One of the real surprises of Election Night was the added strength of Senate Democrats. While going in, Republicans had hopes of taking over the Senate, when the dust finally settled by mid-day on Wednesday, Democrats had actually gained 2 seats, giving them 53, with 2 more seats held by independents (Sanders in Vermont and Angus King in Maine) expected to caucus with them. Sanders is essentially a given, while King may prove a little more true to the independent label at times, but most analysts put him in the Democrat-leaning camp. What this does is put Senate leader Harry Reid closer to that magical number of 60, the number of votes needed to defeat a filibuster (or in today’s political reality, a threatened filibuster). He would need to carve out 5 Republican votes, certainly not an easy task. But if he chose to try, who might he target? There aren’t many Republicans left who would qualify for the moderate or maverick label, but there are a few, under the right circumstances:
- 56 – John McCain – he’s shown an independent streak in the past, and is probably secure enough back home to fend off a challenge from the right – which wouldn’t happen until 2016, anyway.
- 57 – Susan Collins of Maine. Up for election in 2014, she is also probably secure enough to hold on to her seat during a primary challenge. Beyond her, it gets tricky…
- 58 – let’s say Lamar Alexander of Tennessee. In the past, he has at times acted like he wanted to be considered an elder statesman of sorts. If he chooses to run again, he certainly wouldn’t be immune to a challenge from the right, however.
- 59 – Lisa Murkowski of Alaska. She won re-election as an independent, after losing in the primary to a Tea Party type backed by Sarah Palin. But she’s in office until 2016, which would give her time to repair the damage that might result from a defection to break a filibuster – although Republicans have long memories.
- 60 – if the previous 4 were wishful thinking, getting to 60 represents fantasyland, I guess. But let’s play along. At one time I might have put Charles Grassley in this slot, but I think he’s moved into the conservative camp pretty solidly. Lindsey Graham has occasionally displayed a maverick streak, but defection for him would mean a strong challenge from the hard right. So I’ll go with Thad Cochran of Mississippi. At one time, Cochran was a pretty solid moderate. Like most Republican senators, he’s sounded much more of the conservative message for a while. But his term is up in 2014, and there’s wide speculation that he won’t run again. The right issue might pull him back to his more moderate former self.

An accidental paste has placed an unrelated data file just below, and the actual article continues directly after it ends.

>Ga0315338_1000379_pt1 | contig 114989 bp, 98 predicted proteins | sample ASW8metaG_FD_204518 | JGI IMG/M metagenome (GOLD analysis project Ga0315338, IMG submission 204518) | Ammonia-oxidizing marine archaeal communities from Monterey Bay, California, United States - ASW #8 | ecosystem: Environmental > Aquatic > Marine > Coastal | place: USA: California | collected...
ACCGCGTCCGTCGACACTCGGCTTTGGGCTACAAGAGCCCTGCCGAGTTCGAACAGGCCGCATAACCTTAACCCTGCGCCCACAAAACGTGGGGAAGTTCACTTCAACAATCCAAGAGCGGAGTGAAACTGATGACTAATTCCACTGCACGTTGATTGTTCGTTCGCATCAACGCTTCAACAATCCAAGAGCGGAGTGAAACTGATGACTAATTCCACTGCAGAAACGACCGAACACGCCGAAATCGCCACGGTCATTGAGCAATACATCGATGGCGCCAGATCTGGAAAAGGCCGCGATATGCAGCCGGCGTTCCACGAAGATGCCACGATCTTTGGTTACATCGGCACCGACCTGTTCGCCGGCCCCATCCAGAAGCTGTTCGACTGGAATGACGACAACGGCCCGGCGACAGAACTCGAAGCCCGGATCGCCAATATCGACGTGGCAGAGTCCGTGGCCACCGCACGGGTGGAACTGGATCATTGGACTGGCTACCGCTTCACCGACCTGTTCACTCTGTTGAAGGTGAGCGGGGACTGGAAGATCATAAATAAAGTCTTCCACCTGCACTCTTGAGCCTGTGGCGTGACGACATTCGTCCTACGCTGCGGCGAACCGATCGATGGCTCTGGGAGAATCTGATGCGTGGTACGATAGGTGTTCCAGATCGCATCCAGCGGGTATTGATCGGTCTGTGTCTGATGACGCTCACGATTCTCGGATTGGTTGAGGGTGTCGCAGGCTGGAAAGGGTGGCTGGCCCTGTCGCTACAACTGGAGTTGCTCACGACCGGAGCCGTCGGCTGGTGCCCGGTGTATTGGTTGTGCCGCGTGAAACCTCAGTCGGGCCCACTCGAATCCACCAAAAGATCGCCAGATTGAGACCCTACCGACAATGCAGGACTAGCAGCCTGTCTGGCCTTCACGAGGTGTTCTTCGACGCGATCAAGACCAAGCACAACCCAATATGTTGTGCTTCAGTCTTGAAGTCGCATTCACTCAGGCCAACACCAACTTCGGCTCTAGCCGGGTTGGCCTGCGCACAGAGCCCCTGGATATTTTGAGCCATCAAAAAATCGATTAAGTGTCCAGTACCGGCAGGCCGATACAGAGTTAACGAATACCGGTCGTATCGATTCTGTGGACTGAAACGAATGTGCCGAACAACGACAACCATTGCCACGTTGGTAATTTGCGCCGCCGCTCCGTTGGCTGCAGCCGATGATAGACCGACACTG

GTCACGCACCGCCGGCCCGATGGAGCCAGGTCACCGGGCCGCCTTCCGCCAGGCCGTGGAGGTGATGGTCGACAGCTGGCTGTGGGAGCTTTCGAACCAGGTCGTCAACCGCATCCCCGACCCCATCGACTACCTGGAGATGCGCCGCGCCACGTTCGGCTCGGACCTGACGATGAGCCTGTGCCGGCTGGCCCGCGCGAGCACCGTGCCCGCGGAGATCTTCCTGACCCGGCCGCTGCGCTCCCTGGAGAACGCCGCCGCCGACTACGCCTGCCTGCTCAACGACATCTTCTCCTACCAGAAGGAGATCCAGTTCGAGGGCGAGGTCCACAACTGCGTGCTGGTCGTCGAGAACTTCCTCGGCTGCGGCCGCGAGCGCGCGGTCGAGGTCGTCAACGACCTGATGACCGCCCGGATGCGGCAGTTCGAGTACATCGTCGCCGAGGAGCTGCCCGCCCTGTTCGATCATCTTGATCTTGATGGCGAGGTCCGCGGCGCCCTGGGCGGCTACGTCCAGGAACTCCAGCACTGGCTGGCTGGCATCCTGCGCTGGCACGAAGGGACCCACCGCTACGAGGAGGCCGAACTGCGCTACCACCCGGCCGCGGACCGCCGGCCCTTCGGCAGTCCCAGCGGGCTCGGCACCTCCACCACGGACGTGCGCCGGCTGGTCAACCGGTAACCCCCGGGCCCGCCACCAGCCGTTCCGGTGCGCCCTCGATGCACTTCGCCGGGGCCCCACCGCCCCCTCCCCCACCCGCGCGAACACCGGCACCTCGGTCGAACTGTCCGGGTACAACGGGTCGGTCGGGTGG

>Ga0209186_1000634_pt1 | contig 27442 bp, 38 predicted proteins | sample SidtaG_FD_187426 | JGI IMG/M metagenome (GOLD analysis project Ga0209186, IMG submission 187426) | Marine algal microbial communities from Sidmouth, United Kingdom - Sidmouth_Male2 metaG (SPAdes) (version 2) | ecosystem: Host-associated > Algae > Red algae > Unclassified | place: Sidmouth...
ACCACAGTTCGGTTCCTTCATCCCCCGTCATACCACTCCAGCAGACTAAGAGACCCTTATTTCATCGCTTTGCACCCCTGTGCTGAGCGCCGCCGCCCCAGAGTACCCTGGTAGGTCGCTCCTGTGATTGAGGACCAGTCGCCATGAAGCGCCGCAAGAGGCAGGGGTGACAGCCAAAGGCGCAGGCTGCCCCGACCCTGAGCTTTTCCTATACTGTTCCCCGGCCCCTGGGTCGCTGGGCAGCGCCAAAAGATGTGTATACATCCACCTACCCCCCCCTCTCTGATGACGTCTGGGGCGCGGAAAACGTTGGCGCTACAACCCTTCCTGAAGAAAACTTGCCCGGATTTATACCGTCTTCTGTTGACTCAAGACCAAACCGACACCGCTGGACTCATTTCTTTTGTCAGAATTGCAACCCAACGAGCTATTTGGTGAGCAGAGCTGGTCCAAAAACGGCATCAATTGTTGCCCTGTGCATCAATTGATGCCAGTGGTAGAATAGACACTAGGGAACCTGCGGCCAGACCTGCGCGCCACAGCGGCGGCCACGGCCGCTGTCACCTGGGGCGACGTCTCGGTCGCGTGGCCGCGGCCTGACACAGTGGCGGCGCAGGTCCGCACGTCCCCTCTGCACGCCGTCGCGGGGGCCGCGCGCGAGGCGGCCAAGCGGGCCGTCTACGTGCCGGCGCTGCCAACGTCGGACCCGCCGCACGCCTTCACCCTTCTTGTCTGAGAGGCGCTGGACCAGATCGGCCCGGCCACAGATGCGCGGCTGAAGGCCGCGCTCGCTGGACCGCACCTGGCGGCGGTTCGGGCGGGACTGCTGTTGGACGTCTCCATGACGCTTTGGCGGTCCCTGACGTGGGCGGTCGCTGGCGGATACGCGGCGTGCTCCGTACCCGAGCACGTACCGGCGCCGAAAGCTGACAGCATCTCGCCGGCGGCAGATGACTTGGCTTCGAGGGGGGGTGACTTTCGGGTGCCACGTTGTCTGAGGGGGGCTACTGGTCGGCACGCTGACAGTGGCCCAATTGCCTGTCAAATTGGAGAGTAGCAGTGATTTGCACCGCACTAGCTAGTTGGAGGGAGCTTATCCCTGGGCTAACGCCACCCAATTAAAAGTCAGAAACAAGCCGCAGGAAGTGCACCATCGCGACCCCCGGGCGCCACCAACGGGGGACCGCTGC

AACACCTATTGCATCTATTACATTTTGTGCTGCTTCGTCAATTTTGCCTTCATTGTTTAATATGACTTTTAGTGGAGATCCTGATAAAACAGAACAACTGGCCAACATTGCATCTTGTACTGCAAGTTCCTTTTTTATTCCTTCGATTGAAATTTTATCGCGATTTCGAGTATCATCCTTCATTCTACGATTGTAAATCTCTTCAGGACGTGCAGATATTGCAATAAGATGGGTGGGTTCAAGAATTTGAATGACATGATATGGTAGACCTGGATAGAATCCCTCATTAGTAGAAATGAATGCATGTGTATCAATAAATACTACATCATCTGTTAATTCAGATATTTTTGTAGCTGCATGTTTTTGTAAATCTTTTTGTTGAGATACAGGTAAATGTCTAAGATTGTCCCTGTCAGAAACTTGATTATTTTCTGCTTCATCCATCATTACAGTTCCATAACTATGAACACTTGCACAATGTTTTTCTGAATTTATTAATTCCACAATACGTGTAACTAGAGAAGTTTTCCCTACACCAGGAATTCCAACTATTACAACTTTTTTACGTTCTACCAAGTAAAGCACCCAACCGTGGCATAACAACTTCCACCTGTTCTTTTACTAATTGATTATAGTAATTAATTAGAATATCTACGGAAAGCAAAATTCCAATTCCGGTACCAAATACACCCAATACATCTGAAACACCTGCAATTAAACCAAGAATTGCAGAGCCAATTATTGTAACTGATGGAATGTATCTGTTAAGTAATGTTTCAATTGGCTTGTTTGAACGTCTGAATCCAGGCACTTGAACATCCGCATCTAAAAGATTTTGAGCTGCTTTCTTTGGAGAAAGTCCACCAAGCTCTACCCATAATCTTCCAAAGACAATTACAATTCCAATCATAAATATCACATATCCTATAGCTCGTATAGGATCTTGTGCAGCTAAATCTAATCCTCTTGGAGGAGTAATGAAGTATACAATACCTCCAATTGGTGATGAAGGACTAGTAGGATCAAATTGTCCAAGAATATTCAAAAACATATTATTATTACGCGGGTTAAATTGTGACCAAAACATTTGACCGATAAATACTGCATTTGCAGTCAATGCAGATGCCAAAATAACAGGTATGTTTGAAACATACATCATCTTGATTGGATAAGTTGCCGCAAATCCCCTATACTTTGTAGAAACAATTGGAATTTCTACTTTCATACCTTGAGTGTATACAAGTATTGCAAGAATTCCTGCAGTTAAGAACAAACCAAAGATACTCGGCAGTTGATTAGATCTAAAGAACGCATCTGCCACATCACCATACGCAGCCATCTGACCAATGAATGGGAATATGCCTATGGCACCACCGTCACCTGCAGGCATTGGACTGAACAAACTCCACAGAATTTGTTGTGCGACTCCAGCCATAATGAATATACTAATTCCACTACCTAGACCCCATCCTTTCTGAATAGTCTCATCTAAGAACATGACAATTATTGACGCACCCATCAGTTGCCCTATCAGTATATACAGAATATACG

So are the chances any better if you wait until 2014 and try to pick up seats in that election? Unfortunately for the Democrats, probably not, unless the Republicans nominate more crazies that don’t know when to keep silent. Republicans will be running in Alabama, Georgia, Alaska, Idaho, Kansas, Kentucky, Maine, Mississippi, Nebraska, Oklahoma, South Carolina, Tennessee, Texas, and Wyoming. There’s almost zero chance for a Democrat in Alabama, Georgia, Kansas, Oklahoma, South Carolina, Tennessee, and Texas (in Mississippi there is one Democrat who could mount a serious statewide race, but he seems to have little stomach for office now). Wyoming, Idaho, and Nebraska could, I suppose, see a Democrat in the mold of Jon Tester rise from the stubble, but I have no idea who that might be. If Susan Collins chose to retire, Maine could easily see a Democratic pickup, and Alaska is a bit of a wild-card, I suppose. But unless there is some earth-shaking change in the political environment in multiple states, there just doesn’t seem to be any chance for the Democrats to pick up 5 seats in 2014. Filibusters or the threat of filibusters, then, will continue to paralyze the US Senate (unless Harry Reid can somehow change the rules). It doesn’t bode well for problem-solving at the national level.